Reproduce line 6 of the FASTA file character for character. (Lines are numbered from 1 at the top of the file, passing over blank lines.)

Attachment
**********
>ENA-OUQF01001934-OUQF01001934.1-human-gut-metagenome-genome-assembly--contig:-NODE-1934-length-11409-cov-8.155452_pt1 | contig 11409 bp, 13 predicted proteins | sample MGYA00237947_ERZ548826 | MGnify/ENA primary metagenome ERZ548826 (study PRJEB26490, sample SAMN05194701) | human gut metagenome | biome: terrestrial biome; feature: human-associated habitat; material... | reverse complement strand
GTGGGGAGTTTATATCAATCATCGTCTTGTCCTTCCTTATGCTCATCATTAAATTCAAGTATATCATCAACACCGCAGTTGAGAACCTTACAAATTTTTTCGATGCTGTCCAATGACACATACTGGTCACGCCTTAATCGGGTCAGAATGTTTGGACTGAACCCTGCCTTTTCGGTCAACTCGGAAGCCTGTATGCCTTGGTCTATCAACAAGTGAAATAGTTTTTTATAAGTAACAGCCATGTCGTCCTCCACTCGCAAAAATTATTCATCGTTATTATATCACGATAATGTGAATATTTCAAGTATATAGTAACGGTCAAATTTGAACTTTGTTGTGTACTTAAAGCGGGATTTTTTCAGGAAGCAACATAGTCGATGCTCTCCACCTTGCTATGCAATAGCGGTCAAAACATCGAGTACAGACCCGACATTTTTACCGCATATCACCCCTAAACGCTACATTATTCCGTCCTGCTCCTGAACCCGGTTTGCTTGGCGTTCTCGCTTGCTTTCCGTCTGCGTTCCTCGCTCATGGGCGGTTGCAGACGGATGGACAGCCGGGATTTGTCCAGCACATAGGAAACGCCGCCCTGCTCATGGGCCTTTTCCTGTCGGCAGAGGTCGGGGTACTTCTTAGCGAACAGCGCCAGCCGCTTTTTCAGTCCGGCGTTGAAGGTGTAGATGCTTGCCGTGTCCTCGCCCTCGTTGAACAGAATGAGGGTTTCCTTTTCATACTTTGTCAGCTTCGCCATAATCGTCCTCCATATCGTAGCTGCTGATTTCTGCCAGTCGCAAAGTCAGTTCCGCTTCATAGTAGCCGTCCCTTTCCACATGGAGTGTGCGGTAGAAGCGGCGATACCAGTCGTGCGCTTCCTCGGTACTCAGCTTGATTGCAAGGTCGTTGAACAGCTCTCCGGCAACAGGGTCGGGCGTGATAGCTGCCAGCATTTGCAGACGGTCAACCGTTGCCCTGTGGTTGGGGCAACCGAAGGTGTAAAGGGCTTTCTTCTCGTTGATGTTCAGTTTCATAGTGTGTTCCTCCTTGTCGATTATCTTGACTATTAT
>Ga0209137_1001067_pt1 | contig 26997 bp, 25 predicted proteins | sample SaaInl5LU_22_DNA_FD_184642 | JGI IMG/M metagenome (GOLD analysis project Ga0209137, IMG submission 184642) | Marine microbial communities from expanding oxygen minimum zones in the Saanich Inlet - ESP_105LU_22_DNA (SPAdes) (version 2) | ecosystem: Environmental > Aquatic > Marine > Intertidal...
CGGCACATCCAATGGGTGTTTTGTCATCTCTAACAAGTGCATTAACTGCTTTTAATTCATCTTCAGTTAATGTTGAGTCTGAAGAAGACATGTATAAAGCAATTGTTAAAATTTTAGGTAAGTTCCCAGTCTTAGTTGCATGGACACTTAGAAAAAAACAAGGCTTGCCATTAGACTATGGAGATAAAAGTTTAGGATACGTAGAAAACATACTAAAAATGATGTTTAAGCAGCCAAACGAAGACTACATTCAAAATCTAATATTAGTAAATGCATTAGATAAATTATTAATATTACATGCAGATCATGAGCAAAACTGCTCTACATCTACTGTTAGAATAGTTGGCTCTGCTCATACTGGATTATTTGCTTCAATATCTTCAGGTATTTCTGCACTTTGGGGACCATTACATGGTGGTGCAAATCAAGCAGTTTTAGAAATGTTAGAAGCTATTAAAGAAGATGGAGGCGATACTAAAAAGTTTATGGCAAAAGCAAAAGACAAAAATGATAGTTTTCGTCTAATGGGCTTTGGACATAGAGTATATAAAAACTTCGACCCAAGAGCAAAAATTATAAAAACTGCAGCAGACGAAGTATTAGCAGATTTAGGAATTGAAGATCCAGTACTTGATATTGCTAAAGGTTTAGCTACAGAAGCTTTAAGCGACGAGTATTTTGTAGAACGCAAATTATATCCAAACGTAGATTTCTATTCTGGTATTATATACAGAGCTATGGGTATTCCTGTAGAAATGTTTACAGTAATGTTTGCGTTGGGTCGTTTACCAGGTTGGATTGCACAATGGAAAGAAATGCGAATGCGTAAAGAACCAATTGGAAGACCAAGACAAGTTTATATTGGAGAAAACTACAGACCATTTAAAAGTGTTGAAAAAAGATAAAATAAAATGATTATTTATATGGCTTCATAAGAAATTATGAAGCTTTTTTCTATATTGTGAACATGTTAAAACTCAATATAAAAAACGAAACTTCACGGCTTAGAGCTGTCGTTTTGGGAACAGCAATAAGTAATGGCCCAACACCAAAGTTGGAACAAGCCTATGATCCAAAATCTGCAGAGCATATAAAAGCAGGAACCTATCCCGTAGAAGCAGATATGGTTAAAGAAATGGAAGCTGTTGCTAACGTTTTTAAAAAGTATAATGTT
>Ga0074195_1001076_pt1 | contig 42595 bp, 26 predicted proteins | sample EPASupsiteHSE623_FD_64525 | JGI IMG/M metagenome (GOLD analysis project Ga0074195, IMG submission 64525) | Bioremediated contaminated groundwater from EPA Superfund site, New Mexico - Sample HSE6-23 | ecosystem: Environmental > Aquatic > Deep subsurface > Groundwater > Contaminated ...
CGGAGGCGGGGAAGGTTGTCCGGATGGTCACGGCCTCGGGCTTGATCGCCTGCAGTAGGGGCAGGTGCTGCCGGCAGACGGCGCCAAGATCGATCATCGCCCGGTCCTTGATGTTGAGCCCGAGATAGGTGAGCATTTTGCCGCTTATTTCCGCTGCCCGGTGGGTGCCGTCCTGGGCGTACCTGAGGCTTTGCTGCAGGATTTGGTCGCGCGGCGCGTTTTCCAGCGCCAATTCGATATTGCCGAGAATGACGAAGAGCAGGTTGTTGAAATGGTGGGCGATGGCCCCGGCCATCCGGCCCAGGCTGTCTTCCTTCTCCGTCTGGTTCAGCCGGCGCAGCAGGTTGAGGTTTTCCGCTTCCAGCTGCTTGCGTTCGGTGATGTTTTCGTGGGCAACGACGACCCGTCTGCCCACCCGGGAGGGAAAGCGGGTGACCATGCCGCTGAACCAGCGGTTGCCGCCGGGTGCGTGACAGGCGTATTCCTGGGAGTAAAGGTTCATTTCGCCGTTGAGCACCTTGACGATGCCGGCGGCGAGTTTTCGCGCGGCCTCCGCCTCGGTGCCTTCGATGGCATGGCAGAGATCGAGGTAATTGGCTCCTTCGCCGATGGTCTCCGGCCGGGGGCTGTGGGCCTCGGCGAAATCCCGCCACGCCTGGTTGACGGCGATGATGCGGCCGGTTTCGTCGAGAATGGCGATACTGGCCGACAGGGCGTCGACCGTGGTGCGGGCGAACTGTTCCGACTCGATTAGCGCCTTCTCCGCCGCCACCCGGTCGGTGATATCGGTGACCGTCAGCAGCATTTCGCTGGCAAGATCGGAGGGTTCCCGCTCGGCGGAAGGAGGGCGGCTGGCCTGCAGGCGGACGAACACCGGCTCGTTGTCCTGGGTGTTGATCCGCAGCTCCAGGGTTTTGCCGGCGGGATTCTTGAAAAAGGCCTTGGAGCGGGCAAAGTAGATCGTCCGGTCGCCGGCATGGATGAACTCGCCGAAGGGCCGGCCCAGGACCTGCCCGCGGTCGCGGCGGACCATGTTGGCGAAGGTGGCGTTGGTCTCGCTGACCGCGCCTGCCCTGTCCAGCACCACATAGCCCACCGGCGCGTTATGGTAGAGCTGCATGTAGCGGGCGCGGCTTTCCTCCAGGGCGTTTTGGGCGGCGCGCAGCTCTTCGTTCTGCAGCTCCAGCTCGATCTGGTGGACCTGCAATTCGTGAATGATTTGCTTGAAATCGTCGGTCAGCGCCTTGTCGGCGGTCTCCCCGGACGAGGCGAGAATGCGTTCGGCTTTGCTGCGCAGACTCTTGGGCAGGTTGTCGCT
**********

CGGAGGCGGGGAAGGTTGTCCGGATGGTCACGGCCTCGGGCTTGATCGCCTGCAGTAGGGGCAGGTGCTGCCGGCAGACGGCGCCAAGATCGATCATCGCCCGGTCCTTGATGTTGAGCCCGAGATAGGTGAGCATTTTGCCGCTTATTTCCGCTGCCCGGTGGGTGCCGTCCTGGGCGTACCTGAGGCTTTGCTGCAGGATTTGGTCGCGCGGCGCGTTTTCCAGCGCCAATTCGATATTGCCGAGAATGACGAAGAGCAGGTTGTTGAAATGGTGGGCGATGGCCCCGGCCATCCGGCCCAGGCTGTCTTCCTTCTCCGTCTGGTTCAGCCGGCGCAGCAGGTTGAGGTTTTCCGCTTCCAGCTGCTTGCGTTCGGTGATGTTTTCGTGGGCAACGACGACCCGTCTGCCCACCCGGGAGGGAAAGCGGGTGACCATGCCGCTGAACCAGCGGTTGCCGCCGGGTGCGTGACAGGCGTATTCCTGGGAGTAAAGGTTCATTTCGCCGTTGAGCACCTTGACGATGCCGGCGGCGAGTTTTCGCGCGGCCTCCGCCTCGGTGCCTTCGATGGCATGGCAGAGATCGAGGTAATTGGCTCCTTCGCCGATGGTCTCCGGCCGGGGGCTGTGGGCCTCGGCGAAATCCCGCCACGCCTGGTTGACGGCGATGATGCGGCCGGTTTCGTCGAGAATGGCGATACTGGCCGACAGGGCGTCGACCGTGGTGCGGGCGAACTGTTCCGACTCGATTAGCGCCTTCTCCGCCGCCACCCGGTCGGTGATATCGGTGACCGTCAGCAGCATTTCGCTGGCAAGATCGGAGGGTTCCCGCTCGGCGGAAGGAGGGCGGCTGGCCTGCAGGCGGACGAACACCGGCTCGTTGTCCTGGGTGTTGATCCGCAGCTCCAGGGTTTTGCCGGCGGGATTCTTGAAAAAGGCCTTGGAGCGGGCAAAGTAGATCGTCCGGTCGCCGGCATGGATGAACTCGCCGAAGGGCCGGCCCAGGACCTGCCCGCGGTCGCGGCGGACCATGTTGGCGAAGGTGGCGTTGGTCTCGCTGACCGCGCCTGCCCTGTCCAGCACCACATAGCCCACCGGCGCGTTATGGTAGAGCTGCATGTAGCGGGCGCGGCTTTCCTCCAGGGCGTTTTGGGCGGCGCGCAGCTCTTCGTTCTGCAGCTCCAGCTCGATCTGGTGGACCTGCAATTCGTGAATGATTTGCTTGAAATCGTCGGTCAGCGCCTTGTCGGCGGTCTCCCCGGACGAGGCGAGAATGCGTTCGGCTTTGCTGCGCAGACTCTTGGGCAGGTTGTCGCT